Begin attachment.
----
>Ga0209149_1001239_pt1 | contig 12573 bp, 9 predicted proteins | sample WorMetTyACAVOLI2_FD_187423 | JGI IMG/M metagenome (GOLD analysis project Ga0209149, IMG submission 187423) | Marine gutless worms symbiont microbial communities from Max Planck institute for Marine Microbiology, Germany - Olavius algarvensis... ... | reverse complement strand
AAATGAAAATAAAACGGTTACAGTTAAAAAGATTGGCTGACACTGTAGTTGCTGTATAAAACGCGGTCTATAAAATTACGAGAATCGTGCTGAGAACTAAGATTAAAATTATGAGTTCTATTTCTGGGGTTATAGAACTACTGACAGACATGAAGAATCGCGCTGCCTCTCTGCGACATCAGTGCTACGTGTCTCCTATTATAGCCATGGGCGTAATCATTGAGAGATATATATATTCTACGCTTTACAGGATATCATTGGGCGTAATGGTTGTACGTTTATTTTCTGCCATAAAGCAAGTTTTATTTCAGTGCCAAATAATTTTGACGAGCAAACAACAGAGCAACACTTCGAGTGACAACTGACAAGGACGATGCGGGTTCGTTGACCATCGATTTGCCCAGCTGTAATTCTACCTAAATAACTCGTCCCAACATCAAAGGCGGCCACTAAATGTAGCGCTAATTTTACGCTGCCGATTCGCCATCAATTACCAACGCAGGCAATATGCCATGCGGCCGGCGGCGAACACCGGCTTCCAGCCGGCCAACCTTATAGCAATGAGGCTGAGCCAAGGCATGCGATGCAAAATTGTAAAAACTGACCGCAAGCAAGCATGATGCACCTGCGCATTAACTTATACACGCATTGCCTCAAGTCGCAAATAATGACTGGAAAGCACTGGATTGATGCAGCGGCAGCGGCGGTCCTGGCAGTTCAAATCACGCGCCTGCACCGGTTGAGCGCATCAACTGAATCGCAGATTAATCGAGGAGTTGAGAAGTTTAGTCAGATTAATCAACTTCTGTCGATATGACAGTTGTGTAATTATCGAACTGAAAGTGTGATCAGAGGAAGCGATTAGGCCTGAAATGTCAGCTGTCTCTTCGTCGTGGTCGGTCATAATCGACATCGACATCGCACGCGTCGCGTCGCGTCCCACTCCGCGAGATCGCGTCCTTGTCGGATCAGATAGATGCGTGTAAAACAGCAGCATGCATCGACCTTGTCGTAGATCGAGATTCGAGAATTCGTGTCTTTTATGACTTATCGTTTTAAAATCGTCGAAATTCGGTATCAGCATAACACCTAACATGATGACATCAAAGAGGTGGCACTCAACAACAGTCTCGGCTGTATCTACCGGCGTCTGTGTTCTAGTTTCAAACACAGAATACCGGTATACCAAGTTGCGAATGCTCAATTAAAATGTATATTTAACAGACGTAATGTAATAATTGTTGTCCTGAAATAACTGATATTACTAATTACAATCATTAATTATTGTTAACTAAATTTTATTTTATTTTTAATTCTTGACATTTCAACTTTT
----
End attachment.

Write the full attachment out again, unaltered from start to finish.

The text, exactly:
>Ga0209149_1001239_pt1 | contig 12573 bp, 9 predicted proteins | sample WorMetTyACAVOLI2_FD_187423 | JGI IMG/M metagenome (GOLD analysis project Ga0209149, IMG submission 187423) | Marine gutless worms symbiont microbial communities from Max Planck institute for Marine Microbiology, Germany - Olavius algarvensis... ... | reverse complement strand
AAATGAAAATAAAACGGTTACAGTTAAAAAGATTGGCTGACACTGTAGTTGCTGTATAAAACGCGGTCTATAAAATTACGAGAATCGTGCTGAGAACTAAGATTAAAATTATGAGTTCTATTTCTGGGGTTATAGAACTACTGACAGACATGAAGAATCGCGCTGCCTCTCTGCGACATCAGTGCTACGTGTCTCCTATTATAGCCATGGGCGTAATCATTGAGAGATATATATATTCTACGCTTTACAGGATATCATTGGGCGTAATGGTTGTACGTTTATTTTCTGCCATAAAGCAAGTTTTATTTCAGTGCCAAATAATTTTGACGAGCAAACAACAGAGCAACACTTCGAGTGACAACTGACAAGGACGATGCGGGTTCGTTGACCATCGATTTGCCCAGCTGTAATTCTACCTAAATAACTCGTCCCAACATCAAAGGCGGCCACTAAATGTAGCGCTAATTTTACGCTGCCGATTCGCCATCAATTACCAACGCAGGCAATATGCCATGCGGCCGGCGGCGAACACCGGCTTCCAGCCGGCCAACCTTATAGCAATGAGGCTGAGCCAAGGCATGCGATGCAAAATTGTAAAAACTGACCGCAAGCAAGCATGATGCACCTGCGCATTAACTTATACACGCATTGCCTCAAGTCGCAAATAATGACTGGAAAGCACTGGATTGATGCAGCGGCAGCGGCGGTCCTGGCAGTTCAAATCACGCGCCTGCACCGGTTGAGCGCATCAACTGAATCGCAGATTAATCGAGGAGTTGAGAAGTTTAGTCAGATTAATCAACTTCTGTCGATATGACAGTTGTGTAATTATCGAACTGAAAGTGTGATCAGAGGAAGCGATTAGGCCTGAAATGTCAGCTGTCTCTTCGTCGTGGTCGGTCATAATCGACATCGACATCGCACGCGTCGCGTCGCGTCCCACTCCGCGAGATCGCGTCCTTGTCGGATCAGATAGATGCGTGTAAAACAGCAGCATGCATCGACCTTGTCGTAGATCGAGATTCGAGAATTCGTGTCTTTTATGACTTATCGTTTTAAAATCGTCGAAATTCGGTATCAGCATAACACCTAACATGATGACATCAAAGAGGTGGCACTCAACAACAGTCTCGGCTGTATCTACCGGCGTCTGTGTTCTAGTTTCAAACACAGAATACCGGTATACCAAGTTGCGAATGCTCAATTAAAATGTATATTTAACAGACGTAATGTAATAATTGTTGTCCTGAAATAACTGATATTACTAATTACAATCATTAATTATTGTTAACTAAATTTTATTTTATTTTTAATTCTTGACATTTCAACTTTT